For the sustainability agenda, 2019 could be described as a boom year. Thanks to Greta Thunberg, David Attenborough and Extinction Rebellion, to name but a few, never have such a wider group of people become engaged with the need for change to our consumptive lives. As the voices got louder and the fires and floods continued unabated many realised climate change was now the climate emergency.  Instead of a few global warriors fuming at the gills, vast swathes of people were taking to the streets and demanding from high that change was our only future. More than this, even those ‘goliaths of greed’ the corporates were starting to realise, rather like a political party at the time of an election, you can’t be leaders you have to be followers – followers of what the majority, your customers, demand. Their survival depended on their attitude to change. Then came 2020!

Ironically it has taken a global pandemic, possibly a result of man’s exploitation of nature, to show us what a world with reduced emissions looks like, albeit for a very short time. As academics from the University of East Anglia have just reported, global, daily carbon emissions, have ‘… decreased by 17% – or 17 million tonnes of carbon dioxide… during the peak of the confinement measures in early April compared to mean daily levels in 2019…’ Nature has shown us its resilience, in just a few (rather long) weeks, wildlife seems to be smiling, our waters are refreshed, and our air is pure (well a little purer). Never, could anyone have imagined a change on this level in such a short space of time. Climate campaigners had asked for a change over the next ten years, not weeks or months. Obviously, this is short-lived and a result of an unprecedented and dreadful time but what has also emerged, alongside the smiling wildlife are crying humans. For many not only in the Global South but also the ‘developed nations’, poverty is looming, livelihoods are crashing and families are in despair.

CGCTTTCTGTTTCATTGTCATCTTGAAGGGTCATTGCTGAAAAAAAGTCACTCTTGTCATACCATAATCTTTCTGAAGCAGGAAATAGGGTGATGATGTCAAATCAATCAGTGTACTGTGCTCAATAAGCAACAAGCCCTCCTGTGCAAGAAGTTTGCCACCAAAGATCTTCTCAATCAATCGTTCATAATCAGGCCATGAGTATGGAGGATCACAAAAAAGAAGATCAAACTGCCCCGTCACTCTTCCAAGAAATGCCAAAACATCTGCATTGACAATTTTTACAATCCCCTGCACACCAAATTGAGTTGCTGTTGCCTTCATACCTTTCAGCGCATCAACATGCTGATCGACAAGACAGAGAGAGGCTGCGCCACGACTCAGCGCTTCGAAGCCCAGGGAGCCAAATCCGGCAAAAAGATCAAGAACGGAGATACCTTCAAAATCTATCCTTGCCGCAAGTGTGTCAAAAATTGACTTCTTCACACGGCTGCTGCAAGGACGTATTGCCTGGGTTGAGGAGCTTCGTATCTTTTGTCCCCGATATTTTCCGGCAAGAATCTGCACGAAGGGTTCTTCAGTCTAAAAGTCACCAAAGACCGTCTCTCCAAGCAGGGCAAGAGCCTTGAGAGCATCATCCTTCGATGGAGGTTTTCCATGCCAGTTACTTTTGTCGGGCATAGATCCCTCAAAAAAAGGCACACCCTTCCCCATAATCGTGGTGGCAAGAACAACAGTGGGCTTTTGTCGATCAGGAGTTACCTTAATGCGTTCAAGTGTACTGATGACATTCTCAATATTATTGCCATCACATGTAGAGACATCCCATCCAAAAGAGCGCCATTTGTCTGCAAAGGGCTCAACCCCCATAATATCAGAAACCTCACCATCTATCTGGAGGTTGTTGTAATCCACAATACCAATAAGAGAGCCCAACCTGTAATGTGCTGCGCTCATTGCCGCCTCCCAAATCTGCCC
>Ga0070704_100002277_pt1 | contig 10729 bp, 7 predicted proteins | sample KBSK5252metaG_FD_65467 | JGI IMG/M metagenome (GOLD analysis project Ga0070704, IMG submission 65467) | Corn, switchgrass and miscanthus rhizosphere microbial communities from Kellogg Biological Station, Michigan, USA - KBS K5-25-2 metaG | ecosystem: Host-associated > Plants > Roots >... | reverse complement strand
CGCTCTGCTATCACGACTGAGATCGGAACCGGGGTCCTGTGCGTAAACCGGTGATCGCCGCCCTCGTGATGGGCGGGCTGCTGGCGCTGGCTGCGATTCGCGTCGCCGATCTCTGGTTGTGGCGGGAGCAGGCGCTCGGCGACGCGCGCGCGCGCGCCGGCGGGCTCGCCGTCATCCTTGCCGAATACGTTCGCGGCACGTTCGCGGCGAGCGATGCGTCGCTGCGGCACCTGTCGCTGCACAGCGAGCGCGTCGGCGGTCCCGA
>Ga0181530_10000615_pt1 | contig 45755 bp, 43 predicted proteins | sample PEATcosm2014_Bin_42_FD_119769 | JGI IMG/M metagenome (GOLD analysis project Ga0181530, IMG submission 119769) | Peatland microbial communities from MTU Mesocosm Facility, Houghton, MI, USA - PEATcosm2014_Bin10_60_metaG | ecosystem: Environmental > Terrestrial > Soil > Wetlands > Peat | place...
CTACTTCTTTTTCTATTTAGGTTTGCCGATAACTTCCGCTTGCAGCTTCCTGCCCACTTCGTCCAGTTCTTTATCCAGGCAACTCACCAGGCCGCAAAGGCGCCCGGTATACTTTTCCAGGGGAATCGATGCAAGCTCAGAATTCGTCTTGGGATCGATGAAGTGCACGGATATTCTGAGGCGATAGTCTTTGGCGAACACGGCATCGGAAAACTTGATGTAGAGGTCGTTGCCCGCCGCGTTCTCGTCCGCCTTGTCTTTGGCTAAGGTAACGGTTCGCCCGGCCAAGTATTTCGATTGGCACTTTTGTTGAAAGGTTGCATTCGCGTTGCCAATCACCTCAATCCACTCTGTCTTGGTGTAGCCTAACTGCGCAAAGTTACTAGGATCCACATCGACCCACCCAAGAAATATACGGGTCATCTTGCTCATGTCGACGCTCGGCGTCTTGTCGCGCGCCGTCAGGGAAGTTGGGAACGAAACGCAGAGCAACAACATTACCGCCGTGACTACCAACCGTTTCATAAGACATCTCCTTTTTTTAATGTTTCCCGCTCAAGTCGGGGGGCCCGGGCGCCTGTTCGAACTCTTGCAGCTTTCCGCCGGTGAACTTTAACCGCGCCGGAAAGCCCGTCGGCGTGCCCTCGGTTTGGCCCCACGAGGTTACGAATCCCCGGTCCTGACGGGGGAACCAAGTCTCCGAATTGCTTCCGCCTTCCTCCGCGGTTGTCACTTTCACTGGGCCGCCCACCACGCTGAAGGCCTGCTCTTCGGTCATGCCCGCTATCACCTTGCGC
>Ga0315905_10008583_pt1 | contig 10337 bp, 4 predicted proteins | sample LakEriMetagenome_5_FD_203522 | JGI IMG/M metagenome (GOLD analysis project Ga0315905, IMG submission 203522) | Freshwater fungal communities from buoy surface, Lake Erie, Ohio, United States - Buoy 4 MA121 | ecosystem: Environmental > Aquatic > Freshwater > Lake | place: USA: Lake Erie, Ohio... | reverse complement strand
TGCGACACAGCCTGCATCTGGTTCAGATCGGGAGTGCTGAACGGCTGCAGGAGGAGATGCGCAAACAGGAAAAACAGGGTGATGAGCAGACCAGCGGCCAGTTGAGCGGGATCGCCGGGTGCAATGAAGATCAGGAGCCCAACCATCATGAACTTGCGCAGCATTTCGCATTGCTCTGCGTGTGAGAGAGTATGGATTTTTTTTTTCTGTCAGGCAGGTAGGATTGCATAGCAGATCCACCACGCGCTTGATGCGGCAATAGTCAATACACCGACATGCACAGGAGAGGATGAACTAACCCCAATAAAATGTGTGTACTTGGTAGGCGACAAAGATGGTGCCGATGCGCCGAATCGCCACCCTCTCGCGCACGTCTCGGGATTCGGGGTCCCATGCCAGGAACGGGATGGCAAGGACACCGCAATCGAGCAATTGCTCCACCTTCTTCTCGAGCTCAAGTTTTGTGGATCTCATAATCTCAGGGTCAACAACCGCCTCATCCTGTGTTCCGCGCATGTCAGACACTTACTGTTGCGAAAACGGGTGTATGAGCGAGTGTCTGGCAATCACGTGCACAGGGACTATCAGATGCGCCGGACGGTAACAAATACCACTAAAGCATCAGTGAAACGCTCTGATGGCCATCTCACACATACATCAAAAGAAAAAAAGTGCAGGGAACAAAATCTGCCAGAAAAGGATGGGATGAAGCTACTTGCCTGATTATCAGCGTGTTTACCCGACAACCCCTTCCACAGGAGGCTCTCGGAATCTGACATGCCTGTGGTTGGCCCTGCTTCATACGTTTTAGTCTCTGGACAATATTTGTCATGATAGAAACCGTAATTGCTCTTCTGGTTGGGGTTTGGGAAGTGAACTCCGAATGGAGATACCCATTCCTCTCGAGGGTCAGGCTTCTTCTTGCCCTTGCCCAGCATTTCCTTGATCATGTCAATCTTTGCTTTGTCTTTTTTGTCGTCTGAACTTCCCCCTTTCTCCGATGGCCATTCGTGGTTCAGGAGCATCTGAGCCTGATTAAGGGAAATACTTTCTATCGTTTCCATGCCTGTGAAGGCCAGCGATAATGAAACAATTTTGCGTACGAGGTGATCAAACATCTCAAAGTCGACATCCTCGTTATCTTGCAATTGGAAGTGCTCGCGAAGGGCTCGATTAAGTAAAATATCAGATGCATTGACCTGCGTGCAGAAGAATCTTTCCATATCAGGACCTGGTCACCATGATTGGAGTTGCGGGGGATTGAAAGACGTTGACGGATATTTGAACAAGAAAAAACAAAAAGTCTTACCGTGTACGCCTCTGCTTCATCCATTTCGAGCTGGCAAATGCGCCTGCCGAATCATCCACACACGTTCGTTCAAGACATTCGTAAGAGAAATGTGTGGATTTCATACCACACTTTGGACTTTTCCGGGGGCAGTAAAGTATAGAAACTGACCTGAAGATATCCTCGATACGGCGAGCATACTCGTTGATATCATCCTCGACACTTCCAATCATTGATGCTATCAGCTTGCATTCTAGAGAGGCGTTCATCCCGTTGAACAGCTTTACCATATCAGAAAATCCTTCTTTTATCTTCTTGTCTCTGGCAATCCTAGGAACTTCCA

According to World Bank Group President David Malpass the lockdown of capitalism means ‘…advanced economies could push as many as 60 million people into extreme poverty – erasing much of the recent progress made in poverty alleviation.’  The result of tumbling emissions is growing poverty and greater inequality. It is like carbon emissions have become a drug, one which feeds the world from consumptive greed. Eradicating the drug needs a much better understanding and acceptance of how we address the climate emergency; we must embrace all seventeen of the UN Sustainable Development Goals (SDG).

Sustainable development isn’t just about climate it is also about overcoming inequality, as Michelle Bachelet, UN High Commissioner for Human Rights stated, ‘As the Secretary-General has highlighted, we must build back better. No country was prepared for this shock, which in every State has been exacerbated by inequalities, particularly in access to health-care, social protections and public services. The epidemic has clarified the need to increase our efforts to ensure that all people, including the most vulnerable, benefit from development. We need to redouble efforts to build more inclusive and sustainable economies…’ Michelle Bachelet went on to say that ‘…protecting the environment, ensuring biodiversity, is the best way to protect human health and wellbeing…’ But I wonder with our post pandemic knowledge, whether we should look at this another way? Protecting people, ensuring human health and wellbeing is the best way to protect the environment.